It turns out that I've got to eat a few of those words. Following my post, Nizar opened a chain of correspondence where I directly asked about these scaling issues. Nizar's response was bringing his coauthor Simone Maganuco into our chat, who had taken the time to demonstrate and describe how the restored vertebral and hindlimb lengths match the dimensions reported in the paper. In his screenshot and email, Simone provided an enlarged view of the restored Spinosaurus trunk and took the time to explain where he thought the alleged scaling errors came from. Appreciating their interest to a wide audience, Simone has kindly allowed me to reproduce his screengrab and email here.
|Image courtesy Nizar Ibrahim and Simone Maganuco, used with permission.|
It is nice to be in touch with you. I am writing to comment briefly on my photoshop image, forwarded by Nizar a couple of hours ago.
I hope it is the key to understand the misunderstanding about the measurements, so I would be really glad to know your opinion about it.
I have tried to replicate the coefficients for scaling obtained by you and Scott Hartman and here is my line of reasoning.
Look at the vertebra D8 in my photoshop image. For convenience, we can focus our attention on the D8 on the left.
The yellow line is 18 "units" (and matches our measurements in the table) but if you include the posteriormost margin of the slanted posterior face and the condyle you have nearly 23 units.
23:18=X:71 where 18 and 71 are also the measurements in cm in the table of the Science paper; 23 units is the length of the whole vertebra in the drawing; and X should be the length of the ilium to match the length of the vertebra in the drawing, if one assumes that the whole vertebra - and not the yellow line - is 18 units, i.e., if one thinks we used different landmarks and measured the maximum length of the centrum.
The value of X is 90.72 units.
90.72 /71 = 1.27 that is exactly the coefficient for pelvic girdle and hindlimb scaling suggested by Scott @ skeletaldrawing.com to resize the pelvis and the legs to match the size of the D8 vertebra measured with different landmarks (i.e., if 18 is considered the maximum length).
I can see that your coefficient is slightly lower, and I wonder if you have taken slightly lower measurements (it seems to be the case looking at the white lines in your test).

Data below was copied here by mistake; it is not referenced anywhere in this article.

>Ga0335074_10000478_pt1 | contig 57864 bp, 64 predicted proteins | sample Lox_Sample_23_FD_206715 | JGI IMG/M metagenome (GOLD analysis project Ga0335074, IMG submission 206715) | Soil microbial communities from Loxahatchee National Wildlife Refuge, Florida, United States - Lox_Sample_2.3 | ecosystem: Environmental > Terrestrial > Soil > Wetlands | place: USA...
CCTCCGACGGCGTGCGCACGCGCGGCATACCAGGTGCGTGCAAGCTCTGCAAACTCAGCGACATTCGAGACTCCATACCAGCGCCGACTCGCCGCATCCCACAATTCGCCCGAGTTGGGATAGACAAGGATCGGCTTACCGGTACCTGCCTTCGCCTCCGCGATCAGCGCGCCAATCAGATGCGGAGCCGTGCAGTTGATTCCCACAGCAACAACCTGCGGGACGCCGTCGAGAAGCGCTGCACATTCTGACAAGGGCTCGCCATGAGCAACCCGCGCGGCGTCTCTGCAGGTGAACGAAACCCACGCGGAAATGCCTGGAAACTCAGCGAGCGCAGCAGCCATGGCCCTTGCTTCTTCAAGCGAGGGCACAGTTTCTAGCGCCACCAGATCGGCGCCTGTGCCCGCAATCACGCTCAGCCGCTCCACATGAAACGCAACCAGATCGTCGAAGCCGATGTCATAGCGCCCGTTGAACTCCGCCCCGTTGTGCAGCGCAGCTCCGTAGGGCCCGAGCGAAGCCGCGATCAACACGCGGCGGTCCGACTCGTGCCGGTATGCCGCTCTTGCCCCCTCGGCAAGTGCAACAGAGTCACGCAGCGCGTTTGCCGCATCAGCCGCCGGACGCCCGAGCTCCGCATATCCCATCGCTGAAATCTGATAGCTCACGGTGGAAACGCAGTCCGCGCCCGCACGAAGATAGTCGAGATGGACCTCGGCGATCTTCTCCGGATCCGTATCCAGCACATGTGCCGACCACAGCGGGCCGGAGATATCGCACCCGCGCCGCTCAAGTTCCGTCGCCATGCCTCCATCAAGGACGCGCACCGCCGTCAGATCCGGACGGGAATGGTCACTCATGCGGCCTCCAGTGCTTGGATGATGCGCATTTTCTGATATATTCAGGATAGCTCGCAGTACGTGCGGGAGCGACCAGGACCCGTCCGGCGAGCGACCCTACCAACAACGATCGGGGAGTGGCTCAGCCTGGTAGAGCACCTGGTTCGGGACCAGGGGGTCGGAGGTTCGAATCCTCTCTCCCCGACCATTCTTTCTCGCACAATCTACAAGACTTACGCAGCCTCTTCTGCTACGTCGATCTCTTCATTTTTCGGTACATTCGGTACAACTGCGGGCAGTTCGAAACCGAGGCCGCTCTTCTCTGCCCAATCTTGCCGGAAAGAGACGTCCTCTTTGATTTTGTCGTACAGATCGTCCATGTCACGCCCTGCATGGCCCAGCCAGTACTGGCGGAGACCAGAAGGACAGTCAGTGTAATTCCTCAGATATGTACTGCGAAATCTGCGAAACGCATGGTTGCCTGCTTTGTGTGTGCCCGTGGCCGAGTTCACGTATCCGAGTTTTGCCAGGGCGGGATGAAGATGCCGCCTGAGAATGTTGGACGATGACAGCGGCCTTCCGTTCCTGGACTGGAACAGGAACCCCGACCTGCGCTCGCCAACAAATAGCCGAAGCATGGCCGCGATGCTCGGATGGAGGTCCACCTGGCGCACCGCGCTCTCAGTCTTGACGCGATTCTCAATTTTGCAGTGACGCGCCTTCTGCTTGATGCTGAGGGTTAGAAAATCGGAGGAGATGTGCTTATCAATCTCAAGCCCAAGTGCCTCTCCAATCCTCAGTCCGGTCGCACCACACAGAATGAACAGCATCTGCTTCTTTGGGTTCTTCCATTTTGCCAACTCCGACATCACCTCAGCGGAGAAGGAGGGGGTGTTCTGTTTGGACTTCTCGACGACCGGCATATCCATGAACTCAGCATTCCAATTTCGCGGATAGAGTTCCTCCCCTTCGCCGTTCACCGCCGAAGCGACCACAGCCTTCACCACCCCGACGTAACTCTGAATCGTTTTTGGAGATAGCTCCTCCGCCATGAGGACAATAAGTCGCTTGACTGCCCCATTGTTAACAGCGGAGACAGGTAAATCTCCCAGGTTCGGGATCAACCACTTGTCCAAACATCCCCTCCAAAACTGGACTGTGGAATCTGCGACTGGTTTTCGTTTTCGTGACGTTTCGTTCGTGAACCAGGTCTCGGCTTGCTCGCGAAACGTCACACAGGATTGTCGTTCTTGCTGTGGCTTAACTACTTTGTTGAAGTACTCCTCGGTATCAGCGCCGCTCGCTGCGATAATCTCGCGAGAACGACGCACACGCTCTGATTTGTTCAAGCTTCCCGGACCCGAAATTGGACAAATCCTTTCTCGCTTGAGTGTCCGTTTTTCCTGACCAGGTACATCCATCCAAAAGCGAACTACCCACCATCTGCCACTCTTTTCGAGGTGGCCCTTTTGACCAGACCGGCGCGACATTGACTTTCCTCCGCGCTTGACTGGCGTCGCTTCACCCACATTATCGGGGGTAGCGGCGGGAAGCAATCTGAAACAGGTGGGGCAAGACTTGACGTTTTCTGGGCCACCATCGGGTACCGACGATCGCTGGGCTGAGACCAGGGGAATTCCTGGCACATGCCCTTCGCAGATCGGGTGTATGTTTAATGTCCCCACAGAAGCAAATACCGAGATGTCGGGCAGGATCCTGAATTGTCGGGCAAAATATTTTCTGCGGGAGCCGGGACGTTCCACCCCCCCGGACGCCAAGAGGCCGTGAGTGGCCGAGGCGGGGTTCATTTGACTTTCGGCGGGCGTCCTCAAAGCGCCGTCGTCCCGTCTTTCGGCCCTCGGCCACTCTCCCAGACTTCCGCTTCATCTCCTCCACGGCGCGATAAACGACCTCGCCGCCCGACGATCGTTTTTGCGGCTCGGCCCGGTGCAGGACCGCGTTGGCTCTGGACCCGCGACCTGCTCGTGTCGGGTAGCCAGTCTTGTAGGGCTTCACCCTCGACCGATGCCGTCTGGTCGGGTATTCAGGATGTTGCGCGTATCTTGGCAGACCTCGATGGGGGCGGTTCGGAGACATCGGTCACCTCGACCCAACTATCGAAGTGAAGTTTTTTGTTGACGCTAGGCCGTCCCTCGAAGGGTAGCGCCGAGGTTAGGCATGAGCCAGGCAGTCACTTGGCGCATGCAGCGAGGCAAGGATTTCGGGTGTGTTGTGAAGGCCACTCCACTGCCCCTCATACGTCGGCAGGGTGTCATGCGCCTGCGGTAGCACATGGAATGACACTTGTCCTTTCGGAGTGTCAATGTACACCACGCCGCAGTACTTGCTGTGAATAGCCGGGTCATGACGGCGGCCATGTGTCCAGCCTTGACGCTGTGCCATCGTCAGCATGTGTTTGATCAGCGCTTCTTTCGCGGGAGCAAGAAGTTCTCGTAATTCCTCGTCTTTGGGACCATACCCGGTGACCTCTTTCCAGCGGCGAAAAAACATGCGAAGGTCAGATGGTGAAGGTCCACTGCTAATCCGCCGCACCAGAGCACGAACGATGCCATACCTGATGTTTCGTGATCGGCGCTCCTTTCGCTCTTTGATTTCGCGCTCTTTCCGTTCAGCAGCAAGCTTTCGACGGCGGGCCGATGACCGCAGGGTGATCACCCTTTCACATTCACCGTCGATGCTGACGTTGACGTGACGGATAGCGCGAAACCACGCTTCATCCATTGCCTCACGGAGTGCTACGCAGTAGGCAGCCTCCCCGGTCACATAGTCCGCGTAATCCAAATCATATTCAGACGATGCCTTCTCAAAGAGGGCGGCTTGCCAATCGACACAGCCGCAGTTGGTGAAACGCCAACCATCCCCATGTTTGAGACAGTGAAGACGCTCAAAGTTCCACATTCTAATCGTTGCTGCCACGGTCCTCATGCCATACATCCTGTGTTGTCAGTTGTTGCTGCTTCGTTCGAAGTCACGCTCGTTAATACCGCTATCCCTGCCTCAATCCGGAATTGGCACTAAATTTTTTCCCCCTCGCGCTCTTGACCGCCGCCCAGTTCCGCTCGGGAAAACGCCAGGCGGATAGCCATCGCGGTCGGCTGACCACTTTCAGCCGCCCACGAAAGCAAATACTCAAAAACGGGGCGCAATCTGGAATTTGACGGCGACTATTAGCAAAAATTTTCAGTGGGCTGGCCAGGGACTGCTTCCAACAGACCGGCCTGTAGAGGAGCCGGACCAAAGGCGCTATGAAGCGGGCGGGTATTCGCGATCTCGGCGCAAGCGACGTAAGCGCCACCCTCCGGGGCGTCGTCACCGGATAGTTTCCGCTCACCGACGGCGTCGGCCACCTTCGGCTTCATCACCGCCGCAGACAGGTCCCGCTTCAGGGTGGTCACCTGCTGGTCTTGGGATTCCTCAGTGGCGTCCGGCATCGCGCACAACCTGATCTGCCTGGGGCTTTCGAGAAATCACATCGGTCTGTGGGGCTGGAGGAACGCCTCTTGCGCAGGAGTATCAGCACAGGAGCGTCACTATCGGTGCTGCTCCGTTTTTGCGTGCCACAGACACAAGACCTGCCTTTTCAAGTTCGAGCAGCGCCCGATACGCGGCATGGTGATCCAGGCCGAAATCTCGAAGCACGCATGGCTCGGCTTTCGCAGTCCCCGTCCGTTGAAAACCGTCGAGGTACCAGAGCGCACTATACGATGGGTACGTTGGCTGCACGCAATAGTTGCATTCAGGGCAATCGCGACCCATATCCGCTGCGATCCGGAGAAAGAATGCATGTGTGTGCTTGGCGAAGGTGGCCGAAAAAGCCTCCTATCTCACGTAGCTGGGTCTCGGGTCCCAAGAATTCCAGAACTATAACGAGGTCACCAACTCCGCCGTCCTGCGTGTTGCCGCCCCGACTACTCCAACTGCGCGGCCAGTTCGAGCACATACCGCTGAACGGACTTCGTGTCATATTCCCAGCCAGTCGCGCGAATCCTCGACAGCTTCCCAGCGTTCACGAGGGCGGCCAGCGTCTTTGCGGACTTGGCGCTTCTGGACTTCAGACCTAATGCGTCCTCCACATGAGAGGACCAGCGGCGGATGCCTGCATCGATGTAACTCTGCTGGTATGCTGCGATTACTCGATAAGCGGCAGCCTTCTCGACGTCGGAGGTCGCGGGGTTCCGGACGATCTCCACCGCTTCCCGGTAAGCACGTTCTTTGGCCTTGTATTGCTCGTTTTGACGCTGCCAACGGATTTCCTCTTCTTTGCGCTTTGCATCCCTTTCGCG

Do you think that this could be the explanation of what happened?
In the paper, we thought it was better to measure the vertebrae from rim to rim (the rounded margins of the faces), excluding the condyle, and at the same dorsoventral height (because some vertebrae are like parallelograms). It is easier to compare anterior dorsals and posterior dorsals in this way, and it is easier also to compare the centra with those of some specimens not prepared three-dimensionally but preserving well-articulated vertebrae, i.e. specimens in which it is difficult to look at the anterior condyle.
As what concerns the femur, it must be taken into account that there is also a slight perspective effect, because in the digital model it points a bit laterally. i.e., it is not 100% parallel to the sagittal plane.
The misunderstandings generated by the comparison between the figure and the table clearly indicate that we had to indicate our landmarks in one extra figure, or dedicate a couple of lines to this into the text to satisfy the need to compare figure and measurements by people who want to test our skeletal reconstruction.
When I work with palaeoartists to prepare illustrations and flesh-models I also compare figures and measurements, so I can understand this need.
Sometimes there are figures that are not 100% in the view indicated in the caption (also because it is not easy to put a bone in plane!) and sometimes it is difficult to understand the landmarks used to take measurements. What if I were in your shoes? Who knows... but I can understand that the new look of Spinosaurus has unexpected proportions that leads to think that there is something wrong.
In the monograph everything will be more clear because the detailed figures will report measurements directly on the bones, permitting everybody to see the landmarks.
In the meantime, however, I think it is useful to clarify this aspect.
So there we have it: the measurements, landmarks and an image where they can be measured accurately. The latter is especially important because dorsal vertebra 8 in the full restoration is rather small, and thus prone to measuring errors even when measuring landmarks are known. A slip of a few pixels may not seem like much but, because the bone is a tiny component of a huge reconstruction, such minor errors can throw a scaling calibration right off. These risks were identified in Scott's original posts, and it seems they have been borne out. Nevertheless, it is interesting that Scott and I - and others, according to some Facebook chat - found such similar results: this could be coincidence, or it might be that the published reconstruction lends itself to a erroneous interpretation. Either way, there is plenty of food for thought here as goes presentation and reading of reconstruction data. For the record, when attempting to replicate the scaling again, this time on the screenshot, I found my results matched measured values given in Ibrahim et al. (2014) within a few percent. My confidence in the published proportions is thus fully restored.
Hopefully this helps resolve the scaling controversy with the 'Spinosaurus reboot', and the result is much more confidence about the downright weird and remarkable anatomy of this genuinely unusual animal. Thanks to Nizar and Simone for taking the time to explain their work, and allowing me to post their response here.
- Ibrahim, N., Sereno, P. C., Dal Sasso, C., Maganuco, S., Fabbri, M., Martill, D. M., Zouhri, S. Myhrvold, N. & Iurino, D. A. (2014). Semiaquatic adaptations in a giant predatory dinosaur. Science, 1258750.